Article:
Pic: I don’t have any proof that I was on the swim team, no pictures that I can find. So here’s one of me in our front yard. You get an idea of how cool I was. And my little sister, Grace, was sporting a Pac-Man tee, thank you Bobb, for all those Pac-Mans. I remember the term, I don’t remember what they were specifically, but my guess is they were painful, and never ending.
Bobb, you are the reason I push myself to the limits. You pushed me to push myself, it came very naturally to me, you saw that and encouraged it by yelling at me. I remember your face after I swam my first I.M. You put me in as an experiment, and it worked. You had a smile on your face when you told me I did a good job. I remember feeling like I finally found my place on the team. Prior to that being my race, I swam the 100 backstroke and 100 breaststroke. I was mediocre at both. In fact I was mediocre at all of the strokes, which is why the I.M. worked for me, and it worked like this: I’d get way behind in the butterfly, get ahead in backstroke, keep my lead in breaststroke, and barely keep my lead in freestyle. (That’s when I’d hop out of the pool, fold out my cardboard box and bust a move, for those of you who don’t know what freestyle is. It’s also the leg of the race where I’d flow off the top of my head.)
I remember, like everyone else, the music you’d play while you casually kicked our ass. Beatles, and everything else. I have a horrible memory for artists’ names, but I remember the songs, and today when I hear them I think of you. I can smell old chlorine. I can feel those little square tiles under my feet. I can hear the echo of voices as we’d walk in the tunnel from the girls locker room to the pool. I was proud to be on the swim team. I was happy to do the work you demanded of us, because I knew it would make me better and make our team strong.
I remember when I had to swim the 500, because everyone had to at some point. It was at a Beaver River meet, I took it VEEEEERY slow because I had no idea how to pace myself. I finished, totally not out of breath and totally in last place. I approached it like a warm down, which is not correct, but you didn’t really care. I don’t think you were counting on me to win that one.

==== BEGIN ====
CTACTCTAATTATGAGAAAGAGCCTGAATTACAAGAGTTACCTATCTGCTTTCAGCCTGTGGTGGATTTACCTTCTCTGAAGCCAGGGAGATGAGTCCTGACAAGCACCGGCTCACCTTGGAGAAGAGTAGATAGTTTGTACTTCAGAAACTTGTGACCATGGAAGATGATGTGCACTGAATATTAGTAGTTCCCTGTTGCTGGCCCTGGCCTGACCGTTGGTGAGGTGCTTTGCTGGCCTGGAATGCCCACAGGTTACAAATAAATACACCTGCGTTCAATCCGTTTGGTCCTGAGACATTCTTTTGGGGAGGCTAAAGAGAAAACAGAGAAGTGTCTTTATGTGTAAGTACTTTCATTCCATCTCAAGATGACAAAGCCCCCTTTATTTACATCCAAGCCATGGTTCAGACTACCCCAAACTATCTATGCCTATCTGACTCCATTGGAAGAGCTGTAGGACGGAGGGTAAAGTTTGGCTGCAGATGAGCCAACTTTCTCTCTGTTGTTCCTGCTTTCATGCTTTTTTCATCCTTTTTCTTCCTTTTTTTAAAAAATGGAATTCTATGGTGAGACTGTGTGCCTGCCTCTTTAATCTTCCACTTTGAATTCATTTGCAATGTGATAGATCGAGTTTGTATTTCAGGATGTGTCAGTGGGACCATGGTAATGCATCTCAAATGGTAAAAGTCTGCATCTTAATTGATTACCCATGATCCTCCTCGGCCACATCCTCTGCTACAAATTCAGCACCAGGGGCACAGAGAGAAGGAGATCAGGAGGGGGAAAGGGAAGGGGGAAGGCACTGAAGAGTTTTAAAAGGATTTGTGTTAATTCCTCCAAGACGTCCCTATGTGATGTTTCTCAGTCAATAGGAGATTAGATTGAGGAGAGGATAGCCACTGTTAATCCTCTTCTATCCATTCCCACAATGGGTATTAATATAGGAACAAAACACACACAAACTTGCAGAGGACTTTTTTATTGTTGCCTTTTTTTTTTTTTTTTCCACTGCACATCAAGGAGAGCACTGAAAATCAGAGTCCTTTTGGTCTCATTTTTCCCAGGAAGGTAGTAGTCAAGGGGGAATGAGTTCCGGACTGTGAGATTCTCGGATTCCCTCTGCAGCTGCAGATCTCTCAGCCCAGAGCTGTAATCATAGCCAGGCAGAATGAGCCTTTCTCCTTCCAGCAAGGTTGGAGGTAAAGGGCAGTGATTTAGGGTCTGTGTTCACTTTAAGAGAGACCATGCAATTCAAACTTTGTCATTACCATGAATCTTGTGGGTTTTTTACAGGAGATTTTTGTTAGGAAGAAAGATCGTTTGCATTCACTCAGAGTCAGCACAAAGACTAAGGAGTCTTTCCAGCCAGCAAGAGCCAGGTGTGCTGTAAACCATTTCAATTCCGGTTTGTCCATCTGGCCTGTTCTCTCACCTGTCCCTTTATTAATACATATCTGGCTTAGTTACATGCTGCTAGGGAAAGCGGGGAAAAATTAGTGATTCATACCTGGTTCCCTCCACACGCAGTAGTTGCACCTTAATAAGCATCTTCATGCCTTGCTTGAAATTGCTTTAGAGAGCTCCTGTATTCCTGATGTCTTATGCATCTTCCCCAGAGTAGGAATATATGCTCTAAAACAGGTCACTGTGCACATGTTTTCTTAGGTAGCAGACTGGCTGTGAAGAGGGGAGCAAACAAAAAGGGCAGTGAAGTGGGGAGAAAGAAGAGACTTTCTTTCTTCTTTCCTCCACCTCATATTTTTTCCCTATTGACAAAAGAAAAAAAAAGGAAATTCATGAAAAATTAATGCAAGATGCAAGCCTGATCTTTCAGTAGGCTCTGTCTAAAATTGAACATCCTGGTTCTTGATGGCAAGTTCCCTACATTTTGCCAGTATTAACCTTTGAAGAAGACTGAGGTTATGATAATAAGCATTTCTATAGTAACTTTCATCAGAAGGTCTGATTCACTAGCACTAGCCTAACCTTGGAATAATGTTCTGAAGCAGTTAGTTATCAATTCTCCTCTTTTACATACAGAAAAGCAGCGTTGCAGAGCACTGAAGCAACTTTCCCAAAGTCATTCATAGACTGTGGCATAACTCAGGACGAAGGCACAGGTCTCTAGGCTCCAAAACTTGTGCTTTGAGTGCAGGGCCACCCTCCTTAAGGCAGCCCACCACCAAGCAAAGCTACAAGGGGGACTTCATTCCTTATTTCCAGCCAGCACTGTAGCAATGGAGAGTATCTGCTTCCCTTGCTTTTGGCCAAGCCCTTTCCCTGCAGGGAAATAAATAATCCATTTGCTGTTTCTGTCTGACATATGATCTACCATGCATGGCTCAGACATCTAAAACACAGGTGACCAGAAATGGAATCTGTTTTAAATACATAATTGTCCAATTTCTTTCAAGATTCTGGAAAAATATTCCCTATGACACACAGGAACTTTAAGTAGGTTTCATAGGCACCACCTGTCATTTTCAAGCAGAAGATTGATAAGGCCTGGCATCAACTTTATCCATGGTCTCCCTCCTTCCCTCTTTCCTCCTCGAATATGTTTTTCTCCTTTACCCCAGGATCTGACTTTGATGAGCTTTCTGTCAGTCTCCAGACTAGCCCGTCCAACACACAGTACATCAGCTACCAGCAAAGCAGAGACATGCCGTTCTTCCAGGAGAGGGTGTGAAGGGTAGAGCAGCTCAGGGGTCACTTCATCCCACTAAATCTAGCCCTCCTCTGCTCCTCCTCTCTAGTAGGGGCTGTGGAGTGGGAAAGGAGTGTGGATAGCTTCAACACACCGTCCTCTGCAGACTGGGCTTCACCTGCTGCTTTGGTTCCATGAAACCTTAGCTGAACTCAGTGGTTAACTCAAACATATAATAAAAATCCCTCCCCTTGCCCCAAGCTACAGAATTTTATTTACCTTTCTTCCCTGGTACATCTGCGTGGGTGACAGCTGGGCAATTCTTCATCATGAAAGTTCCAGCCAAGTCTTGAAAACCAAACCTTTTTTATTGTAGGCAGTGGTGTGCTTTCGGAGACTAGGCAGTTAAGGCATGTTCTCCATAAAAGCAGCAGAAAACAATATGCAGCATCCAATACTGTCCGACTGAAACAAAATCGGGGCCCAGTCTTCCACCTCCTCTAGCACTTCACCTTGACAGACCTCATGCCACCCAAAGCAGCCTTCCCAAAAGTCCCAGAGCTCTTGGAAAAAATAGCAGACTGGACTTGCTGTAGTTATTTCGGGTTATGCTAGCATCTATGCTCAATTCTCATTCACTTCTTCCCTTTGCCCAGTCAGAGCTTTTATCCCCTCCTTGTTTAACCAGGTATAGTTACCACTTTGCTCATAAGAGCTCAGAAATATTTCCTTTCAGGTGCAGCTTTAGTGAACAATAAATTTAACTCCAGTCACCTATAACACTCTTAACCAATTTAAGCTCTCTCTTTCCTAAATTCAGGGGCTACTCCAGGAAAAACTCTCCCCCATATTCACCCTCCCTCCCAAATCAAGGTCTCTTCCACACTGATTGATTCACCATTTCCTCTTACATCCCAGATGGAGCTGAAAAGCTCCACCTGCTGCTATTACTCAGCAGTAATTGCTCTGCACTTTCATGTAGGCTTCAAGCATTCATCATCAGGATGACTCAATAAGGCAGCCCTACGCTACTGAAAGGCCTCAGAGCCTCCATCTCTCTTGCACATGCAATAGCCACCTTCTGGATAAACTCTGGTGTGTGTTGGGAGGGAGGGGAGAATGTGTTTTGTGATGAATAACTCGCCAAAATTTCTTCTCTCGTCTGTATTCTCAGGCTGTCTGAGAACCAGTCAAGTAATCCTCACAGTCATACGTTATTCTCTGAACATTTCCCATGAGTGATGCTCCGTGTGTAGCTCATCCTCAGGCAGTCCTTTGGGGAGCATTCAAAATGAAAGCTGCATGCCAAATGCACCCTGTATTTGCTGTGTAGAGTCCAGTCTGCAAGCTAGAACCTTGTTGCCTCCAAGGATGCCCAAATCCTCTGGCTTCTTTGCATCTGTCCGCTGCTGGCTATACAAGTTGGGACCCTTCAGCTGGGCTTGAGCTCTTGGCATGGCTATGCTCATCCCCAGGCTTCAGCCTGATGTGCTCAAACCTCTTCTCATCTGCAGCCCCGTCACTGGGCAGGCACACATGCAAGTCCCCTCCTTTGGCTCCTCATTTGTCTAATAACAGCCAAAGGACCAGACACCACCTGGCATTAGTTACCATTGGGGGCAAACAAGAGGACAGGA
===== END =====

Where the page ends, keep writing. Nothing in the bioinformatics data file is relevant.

I remember you NOT going easy on me after I burned my wrist severely on our wood stove. I had half a pack of band aids on it, that came off pretty quickly while I did one arm fly during practice. You bandaged it up and told me to go do a 1,000 I.M., or something like that.
I remember the meets. Feeling nauseous on bus fumes on the way there. I remember butterflies in my stomach every time the race before mine ended. I remember you giving me last minute advice before sending me up to the blocks, the anticipation of the gunshot before the start, hearing the muffled voices of you and my teammates cheering, walking up and down the length of the pool while I pushed as hard as I could in the water. I remember your whistle, I remember when you’d get mad at us. I remember Saturday morning practices, too early to be working out, but we did it anyway. I remember donuts from P&C after those practices, or if we were lucky, something that Kelly Witmer’s mom baked for us.
You were a stellar coach. You were the perfect mix of drive, demand, serious and sweet. You, as a human being, were completely authentic. We didn’t get much of that in high school, so it was refreshing to have you show us what THAT was like. To have someone in our lives who was hard on us because you believed, and who loved us completely no matter what.
Thank you for helping me find my strengths. I hope, wherever you are, that you will be able to click on my website and read this. I’m pretty sure they have WIFI in heaven. I love you, Bobb.